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Fever / High Temperature (Babies aged under 3 months)

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Fever in babies less than 3 months of age is much more likely to be due to a serious infection that needs urgent treatment than a fever in an older child. All children under 3 months of age with a temperature above 38°C (100.4°F) should be seen by a healthcare professional. The only time your baby doesn't need to see a doctor with their fever is if they have had their vaccines in the last 48 hours (given from 8 weeks of age) . 

If your baby has had their vaccinations in the last 48 hours follow the advice given by your community nurse at their vaccination appointment.

How to take your baby’s temperature:
You should measure your baby’s temperature under their armpit. Hold their arm against their body to keep the thermometer in place for however long it says in the manufacturer's instructions – usually about 15 seconds; some digital thermometers beep when they're ready. You should not measure their temperature on the forehead or in their ear – it will not be accurate in young children.
How to take a temperature
When should I get help?



What should I do?
  • Paracetamol can be given to children aged two months or older for pain or fever (ibuprofen can only be used above three months of age). 

  • If a rash appears, do the glass test.
Where can I get help?
Self Care

For wear and tear, minor trips and everything in between.


You can treat your child's very minor illnesses and injuries at home.

Some illnesses can be treated in your own home with support and advice from the services listed when needed. 

Sound advice

Children can get better from illness quickly but also can become more poorly quickly. it is important to get further advice if a child's condition gets worse.

More information on common childhood illnesses.

Local Pharmacist

Pharmacists are experts in many aspects of healthcare. They are the first port of call for minor ailments and can provide advice and medication (if needed) for a wide range of long term conditions and common ailments including coughs and colds.

Pharmacy First is a free service. You do not need an appointment and many pharmacies have a private consultation area.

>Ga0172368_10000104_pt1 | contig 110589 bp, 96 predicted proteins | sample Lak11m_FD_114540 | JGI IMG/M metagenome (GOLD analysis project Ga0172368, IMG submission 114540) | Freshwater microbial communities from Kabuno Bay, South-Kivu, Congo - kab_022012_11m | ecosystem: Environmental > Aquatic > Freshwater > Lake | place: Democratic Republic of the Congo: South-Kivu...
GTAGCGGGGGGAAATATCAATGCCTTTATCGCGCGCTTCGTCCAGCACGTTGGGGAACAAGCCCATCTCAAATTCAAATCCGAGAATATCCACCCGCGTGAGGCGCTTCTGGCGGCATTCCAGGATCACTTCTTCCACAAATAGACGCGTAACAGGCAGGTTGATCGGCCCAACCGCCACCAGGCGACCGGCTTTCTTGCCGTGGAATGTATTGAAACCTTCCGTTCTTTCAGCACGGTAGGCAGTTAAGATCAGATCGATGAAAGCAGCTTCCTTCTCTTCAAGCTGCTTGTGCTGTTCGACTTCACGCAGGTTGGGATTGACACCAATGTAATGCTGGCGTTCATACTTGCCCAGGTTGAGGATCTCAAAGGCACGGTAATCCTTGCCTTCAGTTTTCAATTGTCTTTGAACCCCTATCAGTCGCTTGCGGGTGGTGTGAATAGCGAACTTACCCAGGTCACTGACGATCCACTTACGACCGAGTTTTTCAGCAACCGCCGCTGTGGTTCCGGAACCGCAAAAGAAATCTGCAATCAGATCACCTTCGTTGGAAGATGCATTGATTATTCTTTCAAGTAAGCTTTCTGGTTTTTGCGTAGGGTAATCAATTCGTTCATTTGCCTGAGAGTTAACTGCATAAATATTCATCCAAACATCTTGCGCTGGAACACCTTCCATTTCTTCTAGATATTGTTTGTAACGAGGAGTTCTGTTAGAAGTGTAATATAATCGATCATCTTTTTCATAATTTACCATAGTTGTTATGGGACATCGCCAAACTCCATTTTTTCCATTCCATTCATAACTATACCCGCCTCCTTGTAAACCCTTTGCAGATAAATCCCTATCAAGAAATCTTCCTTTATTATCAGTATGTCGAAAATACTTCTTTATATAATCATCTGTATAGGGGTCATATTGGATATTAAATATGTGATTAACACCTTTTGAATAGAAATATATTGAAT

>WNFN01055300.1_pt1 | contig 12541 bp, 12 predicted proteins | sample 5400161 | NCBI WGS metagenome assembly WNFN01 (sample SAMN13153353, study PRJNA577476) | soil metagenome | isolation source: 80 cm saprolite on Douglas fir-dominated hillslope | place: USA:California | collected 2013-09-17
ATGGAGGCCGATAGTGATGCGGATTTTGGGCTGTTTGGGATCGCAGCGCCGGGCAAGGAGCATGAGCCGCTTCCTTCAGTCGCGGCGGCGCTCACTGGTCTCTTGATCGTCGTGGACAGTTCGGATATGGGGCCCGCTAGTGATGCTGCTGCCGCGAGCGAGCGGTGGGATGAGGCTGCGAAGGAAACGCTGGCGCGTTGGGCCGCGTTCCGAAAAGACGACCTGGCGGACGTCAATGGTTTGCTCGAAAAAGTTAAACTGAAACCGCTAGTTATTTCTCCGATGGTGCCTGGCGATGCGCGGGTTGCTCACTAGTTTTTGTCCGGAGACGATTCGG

Your pharmacist will let you know if you need further medical attention.

Sound advice

  1. Visit a pharmacy if your child is ill, but does not need to see a GP.
  2. Remember that if your child's condition gets worse, you should seek further medical advice immediately.
Health Visitor

Health visitors are nurses or midwives who are passionate about promoting healthy lifestyle and preventing illness through the Universal Health Visiting Pathway. They work with you through your pregnancy up until your child is ready to start school.

Your health visitor may be able to refer you on to other health professionals, for example if there are hearing or vision concerns.

Contact them by phoning your local health visiting team.

Sound advice

Health visitors also provide advice, support and guidance in caring for your child, including:

  • Breastfeeding, weaning and healthy eating
  • Exercise, hygiene and safety
  • Your child’s growth and development
  • Emotional health and wellbeing, including postnatal depression
  • Safety in the home
  • Stopping smoking
  • Contraception and sexual health
  • Sleep and behaviour management (including temper tantrums!)
  • Toilet training
  • Minor illnesses

For more information watch the video: What does a health visitor do?

GP (General Practitioner)
GPs assess, treat and manage a whole range of health problems. They also provide health education, give vaccinations and carry out simple surgical procedures. Your GP will arrange a referral to a hospital specialist should you need it.

Sound advice

You have a choice of service:

  1. Doctors/GPs can treat many illnesses that do not warrant a visit to the Emergency Department.
  2. For minor injuries such as cuts that need stitches, broken bones, sprains and minor burns in children aged 5 or over, go to one of our Minor Injury Units (MIU). 
NHS 24
If you’re not sure which NHS service you need, call 111. An adviser will ask you questions to assess your symptoms and then give you the advice you need, or direct you straightaway to the best service for you in your area.

Sound advice

Use NHS 24 if you are unsure what to do next, have any questions about a condition or treatment or require information about local health services.

Emergency Department
Emergency departments provide vital care for life-threatening emergencies, such as loss of consciousness, suspected heart attacks, breathing difficulties, or severe bleeding that cannot be stopped. If you’re not sure it’s an emergency, call 111 for advice.

Sound advice

  1. Many visits to the Emergency Department and calls to 999 could be resolved by any other NHS services.
  2. If your child's condition is not critical, choose another service to get them the best possible treatment.
Editorial Information

Last reviewed: 22 September 2022

Next review: 22 September 2025

Reviewer Name(s): Dr Morag Wilson; Dr Geetika Kumar